Flathead County commissioners accused of inciting rhetoric that contributed to the death of Scott Bryan.
By Justin Franz MONTANA FREE PRESS
Advocates for the homeless are calling for compassion in Flathead County after a homeless man was murdered in Kalispell early Sunday morning.
The killing comes as the community struggles to deal with a growing homeless population that has become the subject of strong rhetoric from local officials — rhetoric that some say may have led to the deadly assault.
According to court records, officers with the Kalispell Police Department responded to an assault outside a gas station at 2:20 a.m. Sunday. When they arrived, they found a man face down, covered in blood, with significant injuries to his head. The man, later identified as Scott Bryan, 60, was transported to Logan Health where he was pronounced dead.
During the investigation, a witness came forward with a short cell phone video that allegedly showed Kaleb Elijah Fleck, 19, of Kalispell, and Wiley Meeker, 18, of Somers, next to Bryan’s body. In the video, Meeker can be heard saying, “You [expletive] that guy up, dude.”
Police found Fleck and Meeker at two separate locations and interviewed them. Fleck said they had been sitting in Meeker’s truck at the gas station when an individual approached. According to court documents, Fleck told police that he got out of the vehicle and assaulted the man, later identified as Bryan. Officers also searched the residence where Fleck was located and found a pair of bloody boots. Both Fleck and Meeker were arrested and brought to the Flathead County jail. Fleck was charged with deliberate homicide on Tuesday afternoon. Meeker has not been charged and had been released as of Wednesday morning.
On Monday, Chris Krager, executive director of Samaritan House, Kalispell’s only year-round homeless shelter, released a lengthy statement confirming that Bryan had been homeless. Krager also said the assault was filmed and posted online, which was not mentioned in initial court documents.
In his statement, Krager said he believes that recent rhetoric from community leaders about homeless people led to the assault.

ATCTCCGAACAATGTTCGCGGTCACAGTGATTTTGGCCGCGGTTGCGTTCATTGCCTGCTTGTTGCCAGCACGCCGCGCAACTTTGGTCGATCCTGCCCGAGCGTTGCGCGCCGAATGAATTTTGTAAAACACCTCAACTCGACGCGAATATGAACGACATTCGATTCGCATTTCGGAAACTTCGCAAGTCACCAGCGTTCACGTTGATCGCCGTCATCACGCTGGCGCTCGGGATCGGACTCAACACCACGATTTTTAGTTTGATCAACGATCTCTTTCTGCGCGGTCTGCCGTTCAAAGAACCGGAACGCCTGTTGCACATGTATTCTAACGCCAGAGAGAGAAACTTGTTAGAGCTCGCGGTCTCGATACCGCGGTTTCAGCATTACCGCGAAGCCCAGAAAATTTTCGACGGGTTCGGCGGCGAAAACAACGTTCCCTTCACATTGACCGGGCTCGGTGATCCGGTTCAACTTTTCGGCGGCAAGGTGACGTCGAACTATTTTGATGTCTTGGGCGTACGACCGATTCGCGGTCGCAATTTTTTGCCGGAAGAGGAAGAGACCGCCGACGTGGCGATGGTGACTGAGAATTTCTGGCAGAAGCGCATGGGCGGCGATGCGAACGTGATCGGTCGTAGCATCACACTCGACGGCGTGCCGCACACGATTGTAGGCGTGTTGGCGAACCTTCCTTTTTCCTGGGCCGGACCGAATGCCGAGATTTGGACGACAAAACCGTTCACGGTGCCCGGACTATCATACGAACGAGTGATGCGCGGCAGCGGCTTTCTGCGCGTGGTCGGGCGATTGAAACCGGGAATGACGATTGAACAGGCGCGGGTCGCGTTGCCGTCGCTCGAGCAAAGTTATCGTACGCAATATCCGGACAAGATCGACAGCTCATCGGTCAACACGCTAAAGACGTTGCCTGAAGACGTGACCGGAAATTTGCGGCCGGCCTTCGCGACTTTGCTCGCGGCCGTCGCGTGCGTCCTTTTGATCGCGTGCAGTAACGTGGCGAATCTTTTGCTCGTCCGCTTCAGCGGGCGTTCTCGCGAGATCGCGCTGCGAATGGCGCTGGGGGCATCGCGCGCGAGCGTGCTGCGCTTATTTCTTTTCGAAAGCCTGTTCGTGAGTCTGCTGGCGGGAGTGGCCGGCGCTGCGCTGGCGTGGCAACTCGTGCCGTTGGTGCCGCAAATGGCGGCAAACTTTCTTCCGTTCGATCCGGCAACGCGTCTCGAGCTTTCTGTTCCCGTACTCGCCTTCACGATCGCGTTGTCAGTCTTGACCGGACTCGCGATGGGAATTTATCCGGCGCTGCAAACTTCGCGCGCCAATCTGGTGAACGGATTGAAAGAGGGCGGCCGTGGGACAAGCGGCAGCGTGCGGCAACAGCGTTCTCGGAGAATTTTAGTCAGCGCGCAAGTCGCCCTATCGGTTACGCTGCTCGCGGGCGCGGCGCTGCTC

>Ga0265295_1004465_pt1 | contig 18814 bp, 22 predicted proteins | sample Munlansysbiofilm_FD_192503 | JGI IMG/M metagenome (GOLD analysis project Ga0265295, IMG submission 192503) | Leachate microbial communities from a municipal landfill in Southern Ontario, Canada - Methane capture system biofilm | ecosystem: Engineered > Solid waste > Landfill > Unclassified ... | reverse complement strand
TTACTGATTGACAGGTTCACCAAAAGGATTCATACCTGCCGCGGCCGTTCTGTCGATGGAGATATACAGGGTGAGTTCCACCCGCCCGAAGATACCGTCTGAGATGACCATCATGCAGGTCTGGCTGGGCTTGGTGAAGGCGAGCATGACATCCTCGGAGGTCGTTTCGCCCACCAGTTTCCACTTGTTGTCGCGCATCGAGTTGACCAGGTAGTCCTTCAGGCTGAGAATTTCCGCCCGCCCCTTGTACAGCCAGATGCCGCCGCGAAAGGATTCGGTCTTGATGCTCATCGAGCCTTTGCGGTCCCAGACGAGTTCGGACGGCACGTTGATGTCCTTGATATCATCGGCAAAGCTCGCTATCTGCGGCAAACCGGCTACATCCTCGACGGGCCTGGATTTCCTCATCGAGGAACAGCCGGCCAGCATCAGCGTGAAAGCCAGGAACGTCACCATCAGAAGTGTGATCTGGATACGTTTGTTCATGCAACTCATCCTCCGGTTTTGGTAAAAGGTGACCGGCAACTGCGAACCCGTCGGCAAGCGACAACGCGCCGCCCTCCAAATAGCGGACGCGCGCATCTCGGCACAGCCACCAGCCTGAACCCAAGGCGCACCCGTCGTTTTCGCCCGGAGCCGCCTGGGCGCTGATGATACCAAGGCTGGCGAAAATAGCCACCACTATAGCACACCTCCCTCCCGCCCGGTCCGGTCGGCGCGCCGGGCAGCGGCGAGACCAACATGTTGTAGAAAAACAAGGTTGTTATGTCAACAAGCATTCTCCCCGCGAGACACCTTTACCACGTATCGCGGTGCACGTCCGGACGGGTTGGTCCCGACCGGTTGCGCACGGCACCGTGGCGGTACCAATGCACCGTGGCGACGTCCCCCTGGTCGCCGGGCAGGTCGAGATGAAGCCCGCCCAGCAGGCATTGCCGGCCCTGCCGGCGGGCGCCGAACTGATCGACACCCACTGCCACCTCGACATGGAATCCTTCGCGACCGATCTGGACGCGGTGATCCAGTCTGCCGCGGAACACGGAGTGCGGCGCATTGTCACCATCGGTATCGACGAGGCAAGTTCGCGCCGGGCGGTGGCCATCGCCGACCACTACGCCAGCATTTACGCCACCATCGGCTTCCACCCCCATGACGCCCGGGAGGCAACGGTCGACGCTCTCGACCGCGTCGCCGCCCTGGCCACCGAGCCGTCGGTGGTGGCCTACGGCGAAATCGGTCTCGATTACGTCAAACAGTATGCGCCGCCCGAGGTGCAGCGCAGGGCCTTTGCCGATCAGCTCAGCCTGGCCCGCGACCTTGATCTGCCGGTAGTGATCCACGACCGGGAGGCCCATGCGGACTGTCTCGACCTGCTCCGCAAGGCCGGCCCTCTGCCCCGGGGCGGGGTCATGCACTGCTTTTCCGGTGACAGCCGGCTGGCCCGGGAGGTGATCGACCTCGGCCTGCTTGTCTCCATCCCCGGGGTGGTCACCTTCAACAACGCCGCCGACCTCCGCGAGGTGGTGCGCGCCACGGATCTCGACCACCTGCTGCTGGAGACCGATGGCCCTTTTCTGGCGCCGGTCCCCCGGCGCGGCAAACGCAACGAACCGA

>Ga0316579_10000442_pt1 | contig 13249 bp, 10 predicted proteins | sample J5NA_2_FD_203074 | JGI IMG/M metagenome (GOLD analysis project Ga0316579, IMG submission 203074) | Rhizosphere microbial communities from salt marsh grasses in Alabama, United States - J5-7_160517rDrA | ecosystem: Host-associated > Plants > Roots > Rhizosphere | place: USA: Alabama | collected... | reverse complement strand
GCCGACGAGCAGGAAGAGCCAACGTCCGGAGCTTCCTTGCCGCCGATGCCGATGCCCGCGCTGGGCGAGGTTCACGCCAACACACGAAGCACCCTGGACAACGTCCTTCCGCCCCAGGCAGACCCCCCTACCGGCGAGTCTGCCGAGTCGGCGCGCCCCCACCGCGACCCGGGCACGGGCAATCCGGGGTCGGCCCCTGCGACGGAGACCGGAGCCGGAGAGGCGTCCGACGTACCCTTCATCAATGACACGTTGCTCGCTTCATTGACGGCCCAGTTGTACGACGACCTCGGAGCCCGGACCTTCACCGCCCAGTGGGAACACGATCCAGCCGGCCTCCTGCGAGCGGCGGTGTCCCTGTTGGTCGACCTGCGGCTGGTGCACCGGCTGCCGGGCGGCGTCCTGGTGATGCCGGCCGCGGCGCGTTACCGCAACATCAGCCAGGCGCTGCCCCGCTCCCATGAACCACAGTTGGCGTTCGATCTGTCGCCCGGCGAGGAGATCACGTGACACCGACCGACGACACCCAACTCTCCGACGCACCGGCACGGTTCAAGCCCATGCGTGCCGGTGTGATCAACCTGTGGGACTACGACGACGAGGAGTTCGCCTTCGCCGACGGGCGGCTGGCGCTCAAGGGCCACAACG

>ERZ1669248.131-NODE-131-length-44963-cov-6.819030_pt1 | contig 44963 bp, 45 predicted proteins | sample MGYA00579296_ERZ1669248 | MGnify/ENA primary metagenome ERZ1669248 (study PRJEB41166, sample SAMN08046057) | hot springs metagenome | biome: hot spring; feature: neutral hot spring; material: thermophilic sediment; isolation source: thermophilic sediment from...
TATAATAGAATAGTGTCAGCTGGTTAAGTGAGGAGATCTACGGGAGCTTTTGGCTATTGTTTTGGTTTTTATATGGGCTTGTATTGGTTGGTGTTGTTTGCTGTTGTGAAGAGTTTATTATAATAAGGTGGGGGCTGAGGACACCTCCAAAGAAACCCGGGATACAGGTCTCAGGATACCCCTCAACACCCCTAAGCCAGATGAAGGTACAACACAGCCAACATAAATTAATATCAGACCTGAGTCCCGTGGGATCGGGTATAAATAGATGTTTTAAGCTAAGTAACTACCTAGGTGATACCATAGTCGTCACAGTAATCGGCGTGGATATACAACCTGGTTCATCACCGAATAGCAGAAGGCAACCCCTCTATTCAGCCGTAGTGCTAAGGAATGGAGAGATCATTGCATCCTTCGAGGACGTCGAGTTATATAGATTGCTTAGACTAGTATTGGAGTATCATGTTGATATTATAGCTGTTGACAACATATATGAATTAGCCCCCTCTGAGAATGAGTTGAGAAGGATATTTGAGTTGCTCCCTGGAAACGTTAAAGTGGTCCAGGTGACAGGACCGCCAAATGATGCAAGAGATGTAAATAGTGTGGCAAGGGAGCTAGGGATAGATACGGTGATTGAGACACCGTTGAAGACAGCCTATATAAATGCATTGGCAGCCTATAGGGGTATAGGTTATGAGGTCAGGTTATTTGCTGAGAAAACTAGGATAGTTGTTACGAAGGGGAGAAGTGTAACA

“We’ve never had violent acts like this toward our homeless community until recently,” Krager wrote. “The increased rhetoric by some community leaders and the barrage of aggressive social media comments dehumanize people who live here. It doesn’t take long for verbal assaults to turn physical.”
In January, the three members of the Flathead County Board of Commissioners wrote an open letter in which they called on community members to stop enabling the “homeless lifestyle.” The commissioners also blamed the community’s growing homeless population on the opening of a low-barrier shelter in Kalispell.
“When a low-barrier shelter opened in our community, we saw a dramatic increase in homeless individuals,” the letter read. “Using social media and smartphones, these wanderers are well-networked and eager to share that Kalispell has ‘services’ to serve their lifestyle. Make no mistake, it is a lifestyle choice for some. In fact, many of the homeless encountered in our parks, streets, and alleys consist of a progressive networked community who have made the decision to reject help and live unmoored.”
The letter did not provide evidence that people from out of the area are actually coming to Kalispell.
When the letter came out, advocates for the homeless criticized the commission and rejected the idea that Kalispell’s homeless residents were all from out of the area. Nathan Dugan, co-founder and president of Shelter WF, a housing advocacy group based in Whitefish, said at the time that he was worried the letter would result in violence against homeless people. This week, he said he was sad to learn that his worry had come true.
“I hope that the commissioners are able to understand that the way they have handled this homeless situation and the rhetoric that they have used caused this to happen,” Dugan said.
This weekend’s incident was not the first act of violence against homeless people in Kalispell in recent months. Last month, the Daily Inter Lake reported that the homeless community was seeing an increase in harassment, especially from local teens, who were attacking them, throwing rocks at them and stealing their possessions. In one instance, a homeless man was hospitalized with a broken collarbone after an attack. The Kalispell Police Department said at the time it was investigating those incidents.
Montana Free Press reached out to all three Flathead County commissioners seeking a response to the criticism from homeless advocates. Randy Brodehl declined to comment, citing the ongoing investigation. Board Chair Brad Abell also said it would be inappropriate to comment but added “that violence by anyone should not be condoned.” Pam Holmquist did not respond before this story was published.
Krager, at Samaritan House, said it is incumbent on the entire community to find solutions to Kalispell’s ongoing housing crisis — and to make it a safer place.
“No one type of person is homeless. Kids age out of foster care. People flee from domestic violence. People are priced out of their homes. Mental Health services in this area are at an all-time low in the valley. Hotels and other long-term affordable housing scenarios have closed, and people have nowhere to go,” Krager wrote. “We urge everyone to do some soul-searching and find care and compassion for our neighbors. We must come together to give people the support they need and help Kalispell be a safer community — for everyone.”